Jews Were ‘wounded’ by Reagan’s Visit to Military Cemetery, Two Holocaust Survivors Spokesmen Say
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Jews Were ‘wounded’ by Reagan’s Visit to Military Cemetery, Two Holocaust Survivors Spokesmen Say

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Two leading spokesmen for Holocaust survivors said yesterday that Jews were “wounded” by President Reagan’s visit to the military cemetery at Bitburg despite the good speeches he made the same day at the site of the Bergen-Belsen concentration camp and the U.S. Air-Force base at Bitburg.

“In the long run, I’m sure that the wounds will heal,” Elie Wiesel, chairman of the United States Holocaust Memorial Council, said on the ABC-TV “This Week With David Brinkley” program. “After all he is the President and we must deal with his policies, with his staff, with his Administration.” He added: “But the wounds are there and the wounds are deep. I felt excluded, rejected, almost unnecessary when I watched the Bitburg visit.”

Wiesel stated that the visit was “totally unnecessary. It could have been a beginning of a new era of reconciliation in the truest sense of the word. There was no need to have it there. The same words could have been spoken elsewhere with the same gestures, and even the same results. I would say with better results.”


Simon Wiesenthal, the Vienna-based Nazi hunter, said on the CBS-TV “Face the Nation” program that he had been asked to accompany Reagan to Bergen-Belsen but had refused as had all other Jews who had been invited. “You cannot neutralize going to concentration camps, a cemetery, then you in the same day going to a cemetery with SS,” he said.

Wiesenthal said the German people “absolutely don’t need” this type of simple reconciliation. He said 60 percent of today’s Germans were born after World War II and 10 percent were children during the war. “In no country is the distance between the young and the old generations so big like in Germany,” he said. He explained that most young Germans know “their fathers and grandfathers are guilty. They shame for this.” Wiesenthal added that immediately after the war, most Germans condemned Hitler because he lost the war while young Germans condemn him today because he started it. “This is the big difference,” he said.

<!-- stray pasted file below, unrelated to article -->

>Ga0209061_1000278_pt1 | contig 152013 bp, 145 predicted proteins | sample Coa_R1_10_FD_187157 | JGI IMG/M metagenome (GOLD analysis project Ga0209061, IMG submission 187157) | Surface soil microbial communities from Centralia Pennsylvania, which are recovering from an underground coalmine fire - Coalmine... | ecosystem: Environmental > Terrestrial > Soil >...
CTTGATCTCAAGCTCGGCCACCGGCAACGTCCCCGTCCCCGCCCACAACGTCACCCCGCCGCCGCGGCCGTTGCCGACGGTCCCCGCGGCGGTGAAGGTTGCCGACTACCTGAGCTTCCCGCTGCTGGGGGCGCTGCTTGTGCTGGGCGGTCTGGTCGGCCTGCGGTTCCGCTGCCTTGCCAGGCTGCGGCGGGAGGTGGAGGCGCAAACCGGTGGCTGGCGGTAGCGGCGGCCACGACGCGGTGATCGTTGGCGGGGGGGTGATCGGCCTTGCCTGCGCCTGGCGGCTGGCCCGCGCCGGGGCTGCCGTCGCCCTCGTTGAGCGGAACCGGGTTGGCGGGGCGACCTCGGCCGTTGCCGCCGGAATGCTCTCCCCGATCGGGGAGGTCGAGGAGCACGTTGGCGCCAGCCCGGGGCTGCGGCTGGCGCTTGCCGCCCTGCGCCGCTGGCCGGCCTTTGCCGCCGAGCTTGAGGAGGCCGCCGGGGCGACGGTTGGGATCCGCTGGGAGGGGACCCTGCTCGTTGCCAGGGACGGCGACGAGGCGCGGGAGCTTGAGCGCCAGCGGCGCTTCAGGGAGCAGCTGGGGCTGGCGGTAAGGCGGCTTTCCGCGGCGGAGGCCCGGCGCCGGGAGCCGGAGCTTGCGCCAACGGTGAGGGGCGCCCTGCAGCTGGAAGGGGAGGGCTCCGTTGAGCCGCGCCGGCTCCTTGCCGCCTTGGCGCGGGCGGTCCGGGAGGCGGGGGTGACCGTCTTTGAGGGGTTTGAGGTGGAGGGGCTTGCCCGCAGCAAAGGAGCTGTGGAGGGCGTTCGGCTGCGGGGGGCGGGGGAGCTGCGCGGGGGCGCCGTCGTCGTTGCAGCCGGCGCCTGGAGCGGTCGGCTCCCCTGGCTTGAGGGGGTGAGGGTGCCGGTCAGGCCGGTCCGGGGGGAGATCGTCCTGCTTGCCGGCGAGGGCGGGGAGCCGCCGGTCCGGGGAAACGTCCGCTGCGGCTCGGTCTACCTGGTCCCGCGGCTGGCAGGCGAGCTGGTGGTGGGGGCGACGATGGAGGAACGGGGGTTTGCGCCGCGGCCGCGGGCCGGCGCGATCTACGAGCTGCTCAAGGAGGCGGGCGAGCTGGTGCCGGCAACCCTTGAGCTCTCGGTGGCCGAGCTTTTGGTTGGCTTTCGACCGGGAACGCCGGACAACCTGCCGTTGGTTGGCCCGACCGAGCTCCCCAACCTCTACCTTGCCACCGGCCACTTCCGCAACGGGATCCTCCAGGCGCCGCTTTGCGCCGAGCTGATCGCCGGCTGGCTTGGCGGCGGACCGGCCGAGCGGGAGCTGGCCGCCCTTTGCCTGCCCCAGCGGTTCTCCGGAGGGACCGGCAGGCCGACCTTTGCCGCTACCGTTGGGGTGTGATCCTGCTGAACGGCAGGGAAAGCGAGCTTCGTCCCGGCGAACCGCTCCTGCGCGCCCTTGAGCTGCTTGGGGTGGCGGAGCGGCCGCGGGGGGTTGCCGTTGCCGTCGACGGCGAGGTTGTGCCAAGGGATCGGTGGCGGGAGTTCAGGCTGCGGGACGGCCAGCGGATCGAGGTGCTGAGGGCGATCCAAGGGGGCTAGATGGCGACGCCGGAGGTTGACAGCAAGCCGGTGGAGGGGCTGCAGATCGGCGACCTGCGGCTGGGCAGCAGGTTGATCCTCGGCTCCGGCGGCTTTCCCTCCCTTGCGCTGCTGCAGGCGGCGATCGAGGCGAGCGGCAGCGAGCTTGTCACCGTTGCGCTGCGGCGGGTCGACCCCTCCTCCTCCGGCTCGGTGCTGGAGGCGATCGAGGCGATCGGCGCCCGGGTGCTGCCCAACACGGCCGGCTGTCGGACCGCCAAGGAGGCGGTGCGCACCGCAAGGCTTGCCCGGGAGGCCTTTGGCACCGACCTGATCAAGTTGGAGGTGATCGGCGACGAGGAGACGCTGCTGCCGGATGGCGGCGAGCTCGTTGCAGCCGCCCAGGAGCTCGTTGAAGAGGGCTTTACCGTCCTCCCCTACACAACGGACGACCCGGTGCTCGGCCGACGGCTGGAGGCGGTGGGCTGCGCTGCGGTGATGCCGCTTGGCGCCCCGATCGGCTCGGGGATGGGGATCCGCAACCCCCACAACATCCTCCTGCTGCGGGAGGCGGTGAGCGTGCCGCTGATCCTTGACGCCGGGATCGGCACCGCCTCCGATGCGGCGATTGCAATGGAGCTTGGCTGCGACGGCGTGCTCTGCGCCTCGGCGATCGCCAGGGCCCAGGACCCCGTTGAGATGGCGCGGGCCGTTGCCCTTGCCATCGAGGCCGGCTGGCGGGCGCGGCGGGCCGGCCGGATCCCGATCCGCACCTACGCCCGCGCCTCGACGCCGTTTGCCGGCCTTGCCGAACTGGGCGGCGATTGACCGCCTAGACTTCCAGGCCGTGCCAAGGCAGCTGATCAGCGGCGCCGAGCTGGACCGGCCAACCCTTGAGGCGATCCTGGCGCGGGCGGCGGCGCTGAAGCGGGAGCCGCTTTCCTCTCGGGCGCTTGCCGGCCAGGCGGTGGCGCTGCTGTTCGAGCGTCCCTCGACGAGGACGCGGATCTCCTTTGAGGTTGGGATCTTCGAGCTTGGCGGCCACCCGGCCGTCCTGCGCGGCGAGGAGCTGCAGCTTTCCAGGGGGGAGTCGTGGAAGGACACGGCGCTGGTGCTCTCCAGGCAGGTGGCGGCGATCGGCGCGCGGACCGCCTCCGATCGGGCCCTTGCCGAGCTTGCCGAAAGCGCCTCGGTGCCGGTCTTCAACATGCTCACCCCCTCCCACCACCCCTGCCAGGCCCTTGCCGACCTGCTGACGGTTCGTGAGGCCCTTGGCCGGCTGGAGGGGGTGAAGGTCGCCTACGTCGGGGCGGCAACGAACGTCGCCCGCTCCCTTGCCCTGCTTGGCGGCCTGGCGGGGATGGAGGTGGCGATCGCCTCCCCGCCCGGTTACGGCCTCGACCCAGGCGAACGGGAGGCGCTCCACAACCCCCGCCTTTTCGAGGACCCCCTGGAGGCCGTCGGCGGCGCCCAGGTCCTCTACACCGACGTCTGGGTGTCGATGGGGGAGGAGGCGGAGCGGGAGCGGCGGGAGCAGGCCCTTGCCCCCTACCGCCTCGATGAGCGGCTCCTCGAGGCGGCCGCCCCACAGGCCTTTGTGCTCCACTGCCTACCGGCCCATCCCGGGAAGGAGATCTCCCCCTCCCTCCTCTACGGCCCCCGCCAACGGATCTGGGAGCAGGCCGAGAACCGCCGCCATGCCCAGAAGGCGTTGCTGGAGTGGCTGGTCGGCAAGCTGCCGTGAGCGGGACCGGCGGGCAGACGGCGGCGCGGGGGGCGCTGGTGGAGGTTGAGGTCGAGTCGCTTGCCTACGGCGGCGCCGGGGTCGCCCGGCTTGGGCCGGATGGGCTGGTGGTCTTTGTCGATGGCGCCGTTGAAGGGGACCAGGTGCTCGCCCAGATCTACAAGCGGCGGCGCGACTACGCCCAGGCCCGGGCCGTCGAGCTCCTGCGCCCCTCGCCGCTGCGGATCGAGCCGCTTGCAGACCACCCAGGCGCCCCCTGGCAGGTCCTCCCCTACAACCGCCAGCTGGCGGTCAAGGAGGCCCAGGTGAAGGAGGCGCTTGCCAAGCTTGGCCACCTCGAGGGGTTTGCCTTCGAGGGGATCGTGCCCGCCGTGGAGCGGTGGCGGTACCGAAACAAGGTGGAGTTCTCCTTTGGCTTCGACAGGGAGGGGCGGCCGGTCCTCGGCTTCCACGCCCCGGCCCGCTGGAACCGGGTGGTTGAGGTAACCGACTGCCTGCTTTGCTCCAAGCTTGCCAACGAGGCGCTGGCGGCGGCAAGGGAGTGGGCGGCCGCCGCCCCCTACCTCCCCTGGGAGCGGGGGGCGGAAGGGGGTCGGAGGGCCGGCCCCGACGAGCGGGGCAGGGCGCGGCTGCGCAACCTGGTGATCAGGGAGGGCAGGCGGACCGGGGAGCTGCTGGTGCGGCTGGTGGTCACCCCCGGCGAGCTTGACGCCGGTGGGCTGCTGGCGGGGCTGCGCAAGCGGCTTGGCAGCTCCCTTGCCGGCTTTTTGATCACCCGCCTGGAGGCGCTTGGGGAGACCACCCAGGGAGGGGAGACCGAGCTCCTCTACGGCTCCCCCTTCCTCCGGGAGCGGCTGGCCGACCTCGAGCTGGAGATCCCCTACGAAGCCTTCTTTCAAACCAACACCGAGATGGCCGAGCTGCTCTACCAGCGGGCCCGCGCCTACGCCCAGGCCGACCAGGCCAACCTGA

Also appearing on the ABC program, Hyman Bookbinder, the American Jewish Committee’s representative in Washington, said “there is pain, there is anguish” over Reagan’s visit to Bitburg. “What could have been a glorious day, a marvelous day, both of reconciliation and memory, has been marred by this 10-minute visit to Bitburg that should not have taken place.”

But Bookbinder stressed that “we are grieved today, but we do not love our country any less because of what happened today. We are no less determined as we always have been, to work with this Administration and any Administration in common pursuit of important goals.”


Secretary of State George Shultz, who appeared on the CBS program, said yesterday was a day of “conflicting emotions” in which Reagan stressed both that the world must “never forget” the Holocaust and at the same time reconciliation with a democratic Germany.

“The big themes to me are, on the one hand, not let’s forget, but never forget, and thereby take out an insurance policy on never again, but at the same time see that you do have the German people, at least the West German people, a free country, a democratic country, join with others to protect that very freedom,” Shultz said.

But former West German Chancellor Helmut Schmidt, on the ABC program, said the visit to Bitburg was a mistake which he blamed on the German government. He said that Reagan and Chancellor Helmut Kohl could have honored the dead in Bonn.

Schmidt said there had been “enormous advancements in the reconciliation” since the Marshall Plan. “No, we haven’t gone all the way, then there are decades to come and Hitler cannot of course, or must of course not be forgotten, and all the crimes that he committed,” he said.

“But any attempts to accelerate this process by dramatic gestures, I think has some risk, as we have been shown in these days.” However he added there can never be any reconciliation with the SS. “You don’t reconcile with criminals,” he said.

However on NBC-TV’s “Meet the Press,” Franz-Joseph Strauss, Minister-President of Bavaria, said today’s Germans are allies of the U.S. and “the sons and grandsons of the soldiers of World War II” are now defending the same goals, one of which is to see that there are no more concentration camps which today are being established by the Communists. He said he remembers the Hitler-Stalin Pact which was “a pact to divide Poland.”

Richard Burt, Assistant Secretary of State for European Affairs, who is expected to replace Arthur Burns as Ambassador to Bonn, noted on the NBC program that “the West Germans recognize the fact of the Holocaust … The East German regime says that they have no responsibility for that terrible event.”

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